Monday, 17 November 2014

Social anxiety in one in four adults with autism

"Twenty-eight percent (14 of 50) of individuals with ASD [autism spectrum disorder] fulfilled the diagnostic criteria for SAD [social anxiety disorder]".
"I am Vulcan, sir. We embrace technicality."

So said the findings reported by Susanne Bejerot and colleagues [1] (open-access) as part of their investigations looking at SAD occurrence among adults diagnosed with ASD. Once again the sometimes very disabling issue of anxiety resurfaces with autism in mind. Before going on, I'm minded to reiterate that SAD in the context of this research/post means social anxiety disorder and not seasonal affective disorder (which also uses the same acronym).

The Bejerot paper is open-access but a few factoids from the study might be in order:

  • Drawing on participant data derived from another study by the authors [2] talking about [some] autism as potentially being representative of a "gender defiant disorder", 50 adults diagnosed with autism were compared with 53 asymptomatic controls and 100 participants diagnosed with SAD.
  • Various measures were used to ascertain things like autistic traits and the presence of any other psychiatric issues including the Mini International Neuropsychiatric Interview (M.I.N.I.) and the Autism Spectrum Quotient (AQ). When it came to looking at social anxiety and social avoidance, the Liebowitz Social Anxiety Scale Self-Report (LSAS-SR) was used and "SAD diagnosis was established by diagnostic interview using the Structure Clinical Interview for DSM-IV (SCID)".
  • Results: those diagnosed with SAD (not comorbid to autism) showed the highest (mean) scores when it came to social anxiety and avoidance based on the LSAS-SR measure. This is probably not an unexpected finding given that they were already diagnosed with SAD. But... the ASD group were not that far behind based on their scores on these parameters and ahead of the asymptomatic controls: "[significantly] higher scores of anxiety and avoidance in ASD relative to subjects in the non-ASD comparison group".
  • Then the headline result suggesting that over a quarter of those with autism also fulfilled diagnostic criteria for SAD (based on their M.I.N.I results) and further that: "the 14 individuals that fulfilled the criteria for social anxiety had a higher AQ score... than the rest of the group". This last point potentially ties the two diagnoses (autism and SAD) together as per some recent chatter about intolerance of uncertainty and autism (see here) and with social communication issues specifically in mind, the findings reported by Georgia Halls and colleagues [3] (open-access).

There are some potentially very important points to take from the Bejerot findings specifically in relation to the requirement for further screening as and when a diagnosis of ASD is received. It's an all too common theme these days, that the label 'autism' rarely exists in a diagnostic vacuum both during childhood (see here) and into adulthood (see here for example). Although not exactly making great reading, some of that comorbidity (if that is what it actually is) can for some people on the autism spectrum, lead down some very dark roads indeed (see here). The first step it seems, is screening for said comorbidity in order to start thinking about how such issues can be mitigated and quality of life improved (as and when required).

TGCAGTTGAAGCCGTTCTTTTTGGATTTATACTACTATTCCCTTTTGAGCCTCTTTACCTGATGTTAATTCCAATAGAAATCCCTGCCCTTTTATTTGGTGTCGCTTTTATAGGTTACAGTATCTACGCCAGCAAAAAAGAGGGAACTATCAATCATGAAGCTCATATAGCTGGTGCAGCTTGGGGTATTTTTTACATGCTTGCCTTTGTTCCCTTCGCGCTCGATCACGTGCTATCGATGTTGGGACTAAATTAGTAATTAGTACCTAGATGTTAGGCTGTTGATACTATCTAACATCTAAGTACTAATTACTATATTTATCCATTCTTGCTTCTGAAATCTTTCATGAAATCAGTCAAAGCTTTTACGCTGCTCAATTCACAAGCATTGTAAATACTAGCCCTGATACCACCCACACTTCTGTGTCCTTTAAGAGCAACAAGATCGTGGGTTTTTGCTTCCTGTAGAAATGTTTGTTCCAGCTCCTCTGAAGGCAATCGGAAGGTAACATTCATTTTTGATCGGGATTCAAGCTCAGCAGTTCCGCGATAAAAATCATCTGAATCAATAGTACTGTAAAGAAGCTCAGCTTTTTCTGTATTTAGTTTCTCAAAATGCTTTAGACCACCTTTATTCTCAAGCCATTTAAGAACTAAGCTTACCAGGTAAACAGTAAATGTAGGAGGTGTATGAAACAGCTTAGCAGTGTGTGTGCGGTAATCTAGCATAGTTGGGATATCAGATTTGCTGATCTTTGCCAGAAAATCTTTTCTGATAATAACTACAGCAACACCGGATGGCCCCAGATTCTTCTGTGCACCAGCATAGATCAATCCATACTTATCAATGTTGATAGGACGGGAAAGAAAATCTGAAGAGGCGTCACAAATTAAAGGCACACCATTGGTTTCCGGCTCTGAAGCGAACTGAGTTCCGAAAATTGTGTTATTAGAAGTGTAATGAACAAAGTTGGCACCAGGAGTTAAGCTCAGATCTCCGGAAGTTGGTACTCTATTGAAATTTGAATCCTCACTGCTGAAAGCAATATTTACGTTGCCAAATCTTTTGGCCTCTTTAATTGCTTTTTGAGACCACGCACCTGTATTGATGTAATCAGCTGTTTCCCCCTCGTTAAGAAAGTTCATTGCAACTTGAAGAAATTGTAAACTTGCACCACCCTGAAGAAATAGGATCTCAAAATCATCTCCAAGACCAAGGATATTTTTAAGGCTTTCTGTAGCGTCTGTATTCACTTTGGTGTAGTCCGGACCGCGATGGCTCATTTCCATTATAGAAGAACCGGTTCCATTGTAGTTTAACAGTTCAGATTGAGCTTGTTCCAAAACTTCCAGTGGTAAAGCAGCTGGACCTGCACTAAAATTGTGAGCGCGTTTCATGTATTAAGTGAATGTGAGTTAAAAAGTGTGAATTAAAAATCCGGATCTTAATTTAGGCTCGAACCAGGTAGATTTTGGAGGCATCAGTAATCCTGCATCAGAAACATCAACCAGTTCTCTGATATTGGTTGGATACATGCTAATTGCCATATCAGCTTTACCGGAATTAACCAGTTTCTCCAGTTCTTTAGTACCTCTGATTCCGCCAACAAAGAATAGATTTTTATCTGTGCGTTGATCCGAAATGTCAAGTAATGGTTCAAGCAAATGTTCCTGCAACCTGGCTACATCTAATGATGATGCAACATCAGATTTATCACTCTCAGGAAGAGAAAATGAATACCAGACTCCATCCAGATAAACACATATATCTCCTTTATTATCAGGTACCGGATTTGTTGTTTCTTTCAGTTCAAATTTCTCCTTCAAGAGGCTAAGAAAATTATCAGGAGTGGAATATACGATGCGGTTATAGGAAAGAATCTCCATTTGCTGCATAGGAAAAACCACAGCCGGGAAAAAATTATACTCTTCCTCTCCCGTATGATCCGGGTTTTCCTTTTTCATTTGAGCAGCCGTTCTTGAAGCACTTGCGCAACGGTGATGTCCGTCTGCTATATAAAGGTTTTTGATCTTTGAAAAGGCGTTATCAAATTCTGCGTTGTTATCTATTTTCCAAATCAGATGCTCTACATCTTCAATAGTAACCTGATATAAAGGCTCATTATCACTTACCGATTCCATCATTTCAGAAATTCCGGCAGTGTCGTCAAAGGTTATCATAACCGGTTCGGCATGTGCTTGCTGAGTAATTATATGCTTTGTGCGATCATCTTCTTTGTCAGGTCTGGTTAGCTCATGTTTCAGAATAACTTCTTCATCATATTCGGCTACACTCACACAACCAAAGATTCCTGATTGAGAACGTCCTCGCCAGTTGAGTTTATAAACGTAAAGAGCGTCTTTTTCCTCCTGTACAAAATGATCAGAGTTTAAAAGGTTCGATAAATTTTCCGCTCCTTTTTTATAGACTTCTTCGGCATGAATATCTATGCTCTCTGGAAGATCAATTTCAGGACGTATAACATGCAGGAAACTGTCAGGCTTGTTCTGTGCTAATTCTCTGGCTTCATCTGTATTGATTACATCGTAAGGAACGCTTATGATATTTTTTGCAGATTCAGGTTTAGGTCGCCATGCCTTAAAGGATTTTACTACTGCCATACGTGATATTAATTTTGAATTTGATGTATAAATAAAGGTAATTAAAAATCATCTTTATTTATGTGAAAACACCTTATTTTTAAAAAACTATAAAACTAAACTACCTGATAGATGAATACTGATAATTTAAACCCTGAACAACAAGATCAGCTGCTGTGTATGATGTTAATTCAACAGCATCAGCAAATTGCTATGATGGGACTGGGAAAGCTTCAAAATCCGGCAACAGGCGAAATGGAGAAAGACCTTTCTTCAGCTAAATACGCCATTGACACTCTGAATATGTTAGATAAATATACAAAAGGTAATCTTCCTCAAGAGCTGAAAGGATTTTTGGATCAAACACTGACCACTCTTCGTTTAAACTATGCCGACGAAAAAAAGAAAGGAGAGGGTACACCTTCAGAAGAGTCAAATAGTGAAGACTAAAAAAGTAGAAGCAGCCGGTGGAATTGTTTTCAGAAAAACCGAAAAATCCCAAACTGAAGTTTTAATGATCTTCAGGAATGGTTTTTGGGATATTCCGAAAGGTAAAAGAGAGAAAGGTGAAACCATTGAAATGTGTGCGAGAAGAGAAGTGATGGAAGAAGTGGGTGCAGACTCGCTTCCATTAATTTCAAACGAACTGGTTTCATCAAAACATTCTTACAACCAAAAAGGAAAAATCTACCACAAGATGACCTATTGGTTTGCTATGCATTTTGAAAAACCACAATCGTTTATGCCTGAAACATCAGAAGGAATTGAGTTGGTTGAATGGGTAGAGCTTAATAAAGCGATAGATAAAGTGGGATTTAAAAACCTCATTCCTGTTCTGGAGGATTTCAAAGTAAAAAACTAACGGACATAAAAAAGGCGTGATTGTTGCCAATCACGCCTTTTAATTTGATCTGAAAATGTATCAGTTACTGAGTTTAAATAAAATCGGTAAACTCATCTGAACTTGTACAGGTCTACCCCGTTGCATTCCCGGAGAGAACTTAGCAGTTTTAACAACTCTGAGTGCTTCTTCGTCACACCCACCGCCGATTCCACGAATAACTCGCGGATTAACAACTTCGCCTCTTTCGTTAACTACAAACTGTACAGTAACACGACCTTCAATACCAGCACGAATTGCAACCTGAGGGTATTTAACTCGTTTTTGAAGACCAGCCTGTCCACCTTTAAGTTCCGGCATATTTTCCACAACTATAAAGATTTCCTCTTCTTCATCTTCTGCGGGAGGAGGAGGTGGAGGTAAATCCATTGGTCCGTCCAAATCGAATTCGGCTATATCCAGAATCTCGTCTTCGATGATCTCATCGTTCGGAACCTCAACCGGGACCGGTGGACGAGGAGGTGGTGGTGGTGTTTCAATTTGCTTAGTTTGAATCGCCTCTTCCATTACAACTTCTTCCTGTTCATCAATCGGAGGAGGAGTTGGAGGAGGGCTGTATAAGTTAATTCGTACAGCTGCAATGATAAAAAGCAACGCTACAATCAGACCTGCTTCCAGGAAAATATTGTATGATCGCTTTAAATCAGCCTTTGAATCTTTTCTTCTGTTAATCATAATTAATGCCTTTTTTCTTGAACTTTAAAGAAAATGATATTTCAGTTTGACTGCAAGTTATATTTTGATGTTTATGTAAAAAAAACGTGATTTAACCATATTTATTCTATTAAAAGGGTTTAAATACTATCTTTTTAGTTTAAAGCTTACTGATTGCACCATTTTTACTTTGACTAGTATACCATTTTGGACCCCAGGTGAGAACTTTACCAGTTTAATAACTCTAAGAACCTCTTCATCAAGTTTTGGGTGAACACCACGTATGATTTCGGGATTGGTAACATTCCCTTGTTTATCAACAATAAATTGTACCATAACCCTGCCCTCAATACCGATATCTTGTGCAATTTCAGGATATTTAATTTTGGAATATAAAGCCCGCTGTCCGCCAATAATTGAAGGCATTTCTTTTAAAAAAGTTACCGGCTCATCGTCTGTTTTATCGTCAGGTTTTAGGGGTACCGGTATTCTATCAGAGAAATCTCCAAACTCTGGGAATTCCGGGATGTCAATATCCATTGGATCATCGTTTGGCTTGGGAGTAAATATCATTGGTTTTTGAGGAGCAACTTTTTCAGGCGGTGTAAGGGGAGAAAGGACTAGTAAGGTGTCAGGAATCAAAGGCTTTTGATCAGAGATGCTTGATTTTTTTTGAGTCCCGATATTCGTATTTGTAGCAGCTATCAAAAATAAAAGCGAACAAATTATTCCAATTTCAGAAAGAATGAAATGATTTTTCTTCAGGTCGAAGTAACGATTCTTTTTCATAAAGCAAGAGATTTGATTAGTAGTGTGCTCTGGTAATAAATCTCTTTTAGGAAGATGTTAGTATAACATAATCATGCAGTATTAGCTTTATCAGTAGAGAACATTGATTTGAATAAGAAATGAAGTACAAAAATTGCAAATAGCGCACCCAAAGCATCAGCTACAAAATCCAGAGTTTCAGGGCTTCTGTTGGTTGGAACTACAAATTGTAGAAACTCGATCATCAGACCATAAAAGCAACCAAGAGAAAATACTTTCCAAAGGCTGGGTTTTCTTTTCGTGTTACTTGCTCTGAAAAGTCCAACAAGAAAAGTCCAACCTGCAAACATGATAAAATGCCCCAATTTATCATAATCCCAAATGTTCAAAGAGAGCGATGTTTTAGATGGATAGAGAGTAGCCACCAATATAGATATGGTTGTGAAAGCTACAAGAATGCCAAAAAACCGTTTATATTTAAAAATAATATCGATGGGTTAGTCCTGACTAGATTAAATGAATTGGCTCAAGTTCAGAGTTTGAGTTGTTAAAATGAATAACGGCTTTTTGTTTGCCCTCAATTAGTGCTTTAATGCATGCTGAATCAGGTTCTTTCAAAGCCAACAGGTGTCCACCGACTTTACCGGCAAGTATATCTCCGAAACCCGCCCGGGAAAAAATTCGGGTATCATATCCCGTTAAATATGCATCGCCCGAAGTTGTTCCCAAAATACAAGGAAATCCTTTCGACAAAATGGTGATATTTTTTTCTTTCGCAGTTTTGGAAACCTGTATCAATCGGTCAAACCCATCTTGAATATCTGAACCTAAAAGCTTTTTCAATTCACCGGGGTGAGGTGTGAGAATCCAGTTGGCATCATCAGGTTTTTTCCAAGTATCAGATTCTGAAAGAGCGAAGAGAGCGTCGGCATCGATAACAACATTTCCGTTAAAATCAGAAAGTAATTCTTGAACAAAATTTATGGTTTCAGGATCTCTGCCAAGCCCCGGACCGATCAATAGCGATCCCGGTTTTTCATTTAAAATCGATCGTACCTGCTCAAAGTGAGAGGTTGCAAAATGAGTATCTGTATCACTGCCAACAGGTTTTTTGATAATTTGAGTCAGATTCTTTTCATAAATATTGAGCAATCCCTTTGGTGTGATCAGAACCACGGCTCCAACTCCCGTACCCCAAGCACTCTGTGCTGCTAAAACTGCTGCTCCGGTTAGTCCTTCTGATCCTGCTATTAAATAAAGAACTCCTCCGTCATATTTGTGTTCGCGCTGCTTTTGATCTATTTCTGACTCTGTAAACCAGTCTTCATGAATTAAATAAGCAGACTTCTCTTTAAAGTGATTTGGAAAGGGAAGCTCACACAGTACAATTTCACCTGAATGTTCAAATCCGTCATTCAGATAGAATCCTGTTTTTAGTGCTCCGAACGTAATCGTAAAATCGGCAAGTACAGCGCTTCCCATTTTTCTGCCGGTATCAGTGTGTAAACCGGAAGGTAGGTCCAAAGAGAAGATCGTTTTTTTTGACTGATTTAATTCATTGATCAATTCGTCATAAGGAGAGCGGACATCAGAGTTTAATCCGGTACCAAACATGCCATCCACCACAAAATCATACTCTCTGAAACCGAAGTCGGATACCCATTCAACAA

Just before I leave you to further mull over the Bejerot findings, I'll also draw your attention to a few other details discussed by the authors. They talk about possible "differences in the quality of social anxiety in ASD and SAD" as a function of some of the unique issues which follow a diagnosis of autism. So, social awkwardness is discussed, and the quite sweeping statement that "the ASD group is socially awkward" as being a possible differentiator from the SAD group who: "sense that they are socially incompetent" despite possessing the appropriate skills to socialise. I assume this idea stems from the developmental aspect of autism?

Interestingly too, the authors also suggest that issues with the concept of insight might be something which may help protect some on the autism spectrum from developing social anxiety. The idea being that the realisation of said social awkwardness might promote social anxiety and conversely "individuals with ASD and poor insight may be protected from developing social anxiety". As difficult an issue this might be to think about, the authors draw on other data which proposed that: "either unawareness of, or perhaps being unconcerned with how people perceive them, could be protective factors for social anxiety [in cases of autism]". Certainly there seems to be quite a bit more to do in this area outside of other potentially important work [4]. I wonder also for example, whether the concept of self-monitoring might come into play here too?

Music to close and having seen Bryan Adams last evening, I have something of a new found admiration for some of his music, so here is a classic: Summer of '69.

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[1] Bejerot S. et al. Social anxiety in adult autism spectrum disorder. Psychiatry Research. 2014; 220: 705-707.

[2] Bejerot S. et al. The extreme male brain revisited: gender coherence in adults with autism spectrum disorder. Br J Psychiatr. 2012; 201: 116-23.

[3] Halls G. et al. Social communication deficits: Specific associations with Social Anxiety Disorder. Journal of Affective Disorders. 2015; 172: 38–42.

[4] White SW. et al. Social-cognitive, physiological, and neural mechanisms underlying emotion regulation impairments: understanding anxiety in autism spectrum disorder. Int J Dev Neurosci. 2014 Dec;39:22-36.

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ResearchBlogging.org Bejerot S, Eriksson JM, & Mörtberg E (2014). Social anxiety in adult autism spectrum disorder. Psychiatry research PMID: 25200187